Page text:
Thailand’s Department of Mineral Resources will assess the stability of the limestone karst towers, which make up the chain of islands, after several similar rock formations, in both the Gulf of Thailand and the Andaman Sea, have collapsed.
Thailand’s Department of Mineral Resources, Montri Lueng-ingkasoot explained to ThaiPBS that most of the rock formations in the southern parts of Thailand are at high risk of erosion, and many of them have already been eroded by thunderstorms, which can affect the safety of tourists.
Due to the structure of James Bond Island and the risk factors, there is a possibility that part of the formation might collapse. A detailed assessment of the structural viability of the rocks has, however, never been carried out. The study will, however, take place in April and May.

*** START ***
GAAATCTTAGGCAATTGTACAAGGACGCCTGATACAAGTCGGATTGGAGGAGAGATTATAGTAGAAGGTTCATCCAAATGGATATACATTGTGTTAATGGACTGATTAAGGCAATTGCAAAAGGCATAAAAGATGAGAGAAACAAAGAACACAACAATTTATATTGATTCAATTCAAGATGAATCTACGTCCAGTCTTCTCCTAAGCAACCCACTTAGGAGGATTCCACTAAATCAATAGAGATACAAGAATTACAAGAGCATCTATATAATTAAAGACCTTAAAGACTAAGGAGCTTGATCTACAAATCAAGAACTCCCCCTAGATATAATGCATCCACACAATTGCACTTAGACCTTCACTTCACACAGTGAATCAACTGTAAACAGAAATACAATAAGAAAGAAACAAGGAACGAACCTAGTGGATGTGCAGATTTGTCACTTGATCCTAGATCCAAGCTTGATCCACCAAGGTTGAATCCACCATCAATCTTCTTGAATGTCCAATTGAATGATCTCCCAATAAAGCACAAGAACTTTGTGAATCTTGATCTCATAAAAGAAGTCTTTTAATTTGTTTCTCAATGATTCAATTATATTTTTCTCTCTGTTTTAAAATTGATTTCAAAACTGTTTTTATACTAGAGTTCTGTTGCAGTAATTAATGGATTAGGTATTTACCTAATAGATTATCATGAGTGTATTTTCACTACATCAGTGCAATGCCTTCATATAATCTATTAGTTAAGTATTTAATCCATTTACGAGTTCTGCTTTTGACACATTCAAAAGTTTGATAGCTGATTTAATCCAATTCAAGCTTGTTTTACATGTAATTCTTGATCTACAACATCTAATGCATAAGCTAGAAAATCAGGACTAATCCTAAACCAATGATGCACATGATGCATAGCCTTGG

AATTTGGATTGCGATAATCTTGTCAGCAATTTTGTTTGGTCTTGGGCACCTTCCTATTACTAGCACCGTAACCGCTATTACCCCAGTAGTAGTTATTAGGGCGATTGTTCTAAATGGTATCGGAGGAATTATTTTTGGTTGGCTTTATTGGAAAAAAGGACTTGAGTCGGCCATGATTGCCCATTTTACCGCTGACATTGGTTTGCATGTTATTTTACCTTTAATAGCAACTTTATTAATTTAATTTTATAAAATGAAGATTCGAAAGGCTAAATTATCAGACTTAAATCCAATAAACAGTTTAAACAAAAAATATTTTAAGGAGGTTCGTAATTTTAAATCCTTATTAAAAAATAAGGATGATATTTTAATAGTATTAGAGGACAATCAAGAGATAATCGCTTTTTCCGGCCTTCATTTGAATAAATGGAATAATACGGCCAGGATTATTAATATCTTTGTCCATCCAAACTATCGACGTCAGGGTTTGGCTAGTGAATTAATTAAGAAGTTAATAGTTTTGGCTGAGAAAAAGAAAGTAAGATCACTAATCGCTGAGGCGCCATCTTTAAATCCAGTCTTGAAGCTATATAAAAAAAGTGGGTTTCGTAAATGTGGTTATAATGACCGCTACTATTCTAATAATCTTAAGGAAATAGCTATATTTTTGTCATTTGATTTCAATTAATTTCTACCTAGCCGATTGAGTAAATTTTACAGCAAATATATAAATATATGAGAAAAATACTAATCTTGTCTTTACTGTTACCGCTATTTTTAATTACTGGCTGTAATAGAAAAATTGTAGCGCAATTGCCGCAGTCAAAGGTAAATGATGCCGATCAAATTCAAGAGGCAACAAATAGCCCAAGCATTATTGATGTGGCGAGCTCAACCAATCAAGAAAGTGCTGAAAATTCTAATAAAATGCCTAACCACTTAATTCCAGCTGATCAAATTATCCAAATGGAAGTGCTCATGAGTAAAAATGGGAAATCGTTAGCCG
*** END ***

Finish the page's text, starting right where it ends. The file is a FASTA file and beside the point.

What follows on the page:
A large rock formation, near Koh Talu of Hat Noppharat Thara–Mu Koh Phi Phi National Park in Krabi province, broke in half due to strong winds and high seas. Another formation collapsed in February, at Prasat Hin Pun Yod of Khao Yai Island, in Mu Koh Phetra National Park in Satun province, prompting officials to temporarily close the national park to tourists.
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According to the first instalment of [email protected] series, which ranks the world’s 576 largest urban centres on their exposure to a range of environmental and climate-related threats, 99 of the world’s 100 riskiest cities are in Asia, including 37 in China and 43 in India.
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